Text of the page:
|Constance Baker Motley (visionaryproject.org)|
She never really looked like a revolutionary in her dignified suits and
string of pearls, but Constance Baker Motley was one of America's most
effective, least known Civil Rights revolutionaries. Baker Motley
happened to start work for the legal division of the NAACP, just as the
Jim Crow era in the United States was about to blow wide open. Though
she was fresh out of law school, Baker Motley helped write the Supreme
Court brief for Brown v. Board of Education. The NAACP was not really
prepared for a win. In a unanimous decision in 1954, the Supreme Court
ruled that racial segregation in American schools was no longer legal.
As Baker Motley later said,
"A revolution had erupted that we
had not expected. Brown's biggest effect was psychological. I think
that black people viewed the Supreme Court like the Supreme Court was on
our side -- that they had decided to end all segregation. We found
ourselves stretched pretty thin."
Baker Motley would spend the next twenty years keeping up with
all the protests, solidifying the social doctrine in court and springing
the principals out of jail. There would be Rosa Parks, the Freedom
Riders, The Little Rock Nine, James Meredith's admission at Ole Miss and
Reverend Martin Luther King who perpetually needed a lawyer. Baker
Motley would become the first black woman ever to argue before the
Supreme Court, and she won 9 out of the 10 cases she brought before
In fact Constance Baker Motley lived a lifetime of firsts. Before the Civil Rights movement, she'd been the first black woman ever to attend Columbia University Law School. After the NAACP, she became the first black female Manhattan Borough President, then the first ever elected to the New York State Senate. Eventually she would become the first black woman ever appointed to a federal judgeship by the president himself, Lyndon Johnson. In between, she managed a marriage and a son.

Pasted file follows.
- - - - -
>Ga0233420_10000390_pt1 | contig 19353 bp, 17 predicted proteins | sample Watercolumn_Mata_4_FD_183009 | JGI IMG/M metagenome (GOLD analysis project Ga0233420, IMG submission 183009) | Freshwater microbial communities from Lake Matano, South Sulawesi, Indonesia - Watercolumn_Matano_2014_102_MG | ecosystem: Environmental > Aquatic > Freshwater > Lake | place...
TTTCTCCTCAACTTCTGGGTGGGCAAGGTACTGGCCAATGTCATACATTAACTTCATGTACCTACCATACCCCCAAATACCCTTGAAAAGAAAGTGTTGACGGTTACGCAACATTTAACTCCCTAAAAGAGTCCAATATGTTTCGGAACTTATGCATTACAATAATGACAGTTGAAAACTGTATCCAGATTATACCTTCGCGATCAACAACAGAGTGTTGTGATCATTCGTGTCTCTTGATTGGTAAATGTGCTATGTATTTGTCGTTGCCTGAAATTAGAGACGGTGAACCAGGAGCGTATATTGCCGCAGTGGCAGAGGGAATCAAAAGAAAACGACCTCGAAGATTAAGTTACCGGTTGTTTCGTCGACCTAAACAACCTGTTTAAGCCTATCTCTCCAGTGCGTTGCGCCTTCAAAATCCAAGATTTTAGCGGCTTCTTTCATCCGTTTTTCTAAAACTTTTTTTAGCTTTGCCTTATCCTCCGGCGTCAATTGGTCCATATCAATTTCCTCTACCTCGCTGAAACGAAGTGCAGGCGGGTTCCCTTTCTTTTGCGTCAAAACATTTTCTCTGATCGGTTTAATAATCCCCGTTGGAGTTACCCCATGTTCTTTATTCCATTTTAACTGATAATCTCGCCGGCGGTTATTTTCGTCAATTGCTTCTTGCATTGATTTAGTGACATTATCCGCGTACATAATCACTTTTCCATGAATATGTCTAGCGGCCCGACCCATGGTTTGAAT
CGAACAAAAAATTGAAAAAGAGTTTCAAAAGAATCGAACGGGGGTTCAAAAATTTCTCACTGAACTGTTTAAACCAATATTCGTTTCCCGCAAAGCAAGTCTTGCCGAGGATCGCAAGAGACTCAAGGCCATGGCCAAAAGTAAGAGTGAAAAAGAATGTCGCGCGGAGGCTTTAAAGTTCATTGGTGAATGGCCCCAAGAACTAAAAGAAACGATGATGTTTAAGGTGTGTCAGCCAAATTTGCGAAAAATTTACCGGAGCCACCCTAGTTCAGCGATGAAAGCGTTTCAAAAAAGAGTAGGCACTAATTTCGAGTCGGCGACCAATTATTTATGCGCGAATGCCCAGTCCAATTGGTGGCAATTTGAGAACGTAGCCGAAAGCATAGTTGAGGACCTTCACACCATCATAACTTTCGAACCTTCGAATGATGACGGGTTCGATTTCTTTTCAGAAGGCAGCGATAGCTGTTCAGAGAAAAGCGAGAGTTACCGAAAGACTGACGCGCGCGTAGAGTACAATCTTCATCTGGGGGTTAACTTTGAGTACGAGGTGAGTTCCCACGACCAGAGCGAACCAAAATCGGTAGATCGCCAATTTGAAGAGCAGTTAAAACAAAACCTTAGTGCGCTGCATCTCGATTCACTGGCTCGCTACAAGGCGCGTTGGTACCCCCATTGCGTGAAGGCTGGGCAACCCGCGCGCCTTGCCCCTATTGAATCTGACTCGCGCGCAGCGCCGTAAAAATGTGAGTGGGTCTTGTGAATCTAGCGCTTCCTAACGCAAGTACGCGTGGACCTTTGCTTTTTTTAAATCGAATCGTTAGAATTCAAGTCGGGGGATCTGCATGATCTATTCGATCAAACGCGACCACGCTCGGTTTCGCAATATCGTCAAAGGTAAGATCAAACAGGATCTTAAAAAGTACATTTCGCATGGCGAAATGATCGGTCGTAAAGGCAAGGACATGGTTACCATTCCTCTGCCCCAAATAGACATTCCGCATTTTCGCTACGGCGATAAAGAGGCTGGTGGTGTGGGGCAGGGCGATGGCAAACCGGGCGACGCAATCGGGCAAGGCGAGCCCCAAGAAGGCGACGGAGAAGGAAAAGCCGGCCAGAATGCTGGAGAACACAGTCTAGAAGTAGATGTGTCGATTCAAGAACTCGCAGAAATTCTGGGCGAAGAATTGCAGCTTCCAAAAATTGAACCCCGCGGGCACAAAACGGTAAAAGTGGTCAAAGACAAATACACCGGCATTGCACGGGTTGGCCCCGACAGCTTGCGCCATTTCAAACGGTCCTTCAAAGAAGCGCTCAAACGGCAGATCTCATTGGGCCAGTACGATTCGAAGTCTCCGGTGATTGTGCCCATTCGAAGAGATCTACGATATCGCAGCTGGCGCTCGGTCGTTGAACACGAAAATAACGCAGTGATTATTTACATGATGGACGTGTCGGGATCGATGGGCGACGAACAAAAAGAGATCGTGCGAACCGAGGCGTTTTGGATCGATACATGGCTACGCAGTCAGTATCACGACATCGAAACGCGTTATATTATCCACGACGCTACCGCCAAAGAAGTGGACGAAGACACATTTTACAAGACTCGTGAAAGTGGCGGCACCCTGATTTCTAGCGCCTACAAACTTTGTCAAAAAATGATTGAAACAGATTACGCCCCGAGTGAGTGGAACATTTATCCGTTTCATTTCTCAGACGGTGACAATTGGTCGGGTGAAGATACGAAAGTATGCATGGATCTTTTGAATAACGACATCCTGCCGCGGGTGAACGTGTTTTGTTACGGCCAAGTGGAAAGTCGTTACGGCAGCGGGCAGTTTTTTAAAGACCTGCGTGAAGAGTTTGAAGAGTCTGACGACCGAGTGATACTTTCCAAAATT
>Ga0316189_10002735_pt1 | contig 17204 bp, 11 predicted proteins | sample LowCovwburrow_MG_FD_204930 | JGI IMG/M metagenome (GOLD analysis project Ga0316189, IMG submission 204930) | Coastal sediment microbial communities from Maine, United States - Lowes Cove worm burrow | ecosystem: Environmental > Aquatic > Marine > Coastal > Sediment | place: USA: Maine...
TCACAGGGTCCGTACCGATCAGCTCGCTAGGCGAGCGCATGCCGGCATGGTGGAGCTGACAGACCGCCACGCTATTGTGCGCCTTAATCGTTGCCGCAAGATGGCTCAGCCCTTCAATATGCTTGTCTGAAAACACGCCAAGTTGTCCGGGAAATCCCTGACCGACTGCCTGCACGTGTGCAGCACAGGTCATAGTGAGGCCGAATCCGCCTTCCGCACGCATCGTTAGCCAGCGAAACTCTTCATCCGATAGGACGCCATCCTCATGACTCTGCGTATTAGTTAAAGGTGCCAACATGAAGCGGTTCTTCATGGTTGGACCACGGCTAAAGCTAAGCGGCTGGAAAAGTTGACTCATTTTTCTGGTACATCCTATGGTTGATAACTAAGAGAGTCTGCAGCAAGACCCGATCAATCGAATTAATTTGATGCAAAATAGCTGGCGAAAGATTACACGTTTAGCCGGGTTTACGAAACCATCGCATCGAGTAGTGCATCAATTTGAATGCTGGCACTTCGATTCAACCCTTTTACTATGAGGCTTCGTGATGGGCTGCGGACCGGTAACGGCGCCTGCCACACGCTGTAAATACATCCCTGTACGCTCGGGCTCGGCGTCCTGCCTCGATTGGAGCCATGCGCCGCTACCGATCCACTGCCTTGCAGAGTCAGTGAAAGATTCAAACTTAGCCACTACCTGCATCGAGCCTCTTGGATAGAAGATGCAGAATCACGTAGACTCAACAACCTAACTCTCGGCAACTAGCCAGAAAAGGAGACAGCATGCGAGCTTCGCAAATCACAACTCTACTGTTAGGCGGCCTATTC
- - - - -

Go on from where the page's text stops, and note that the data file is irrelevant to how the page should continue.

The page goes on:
|Constance Baker Motley (commondreams.org)|
All these accomplishments sprang from a woman born to a poor, striving West Indian family with 12 kids. As a child, Constance attended integrated schools in New Haven, Connecticut. Her first run-in with Jim Crow was being denied access to a public beach at age 15. At the same age, in a black history course, she read a book by Abraham Lincoln who said the one of the hardest jobs he knew was being a lawyer. That sealed it. Young Constance decided then that an attorney was what she was going to be.
Her family would never rise above poverty. Her dad was a chef at the Yale University dining clubs. She said the family gratefully survived the Depression on the rich Yale students' table scraps. There was no family money for college and her mother's aspirations for Constance ended at hairdresser. Her father had no ambition for her. Her own dreams were laughably dismissed.
Constance launched adult life as a housemaid. She moved on to the National Youth Administration. A local businessman happened to hear her giving a community speech one night and offered to pay for her full education. Baker Motley described that good fortune as "something like a fairy tale".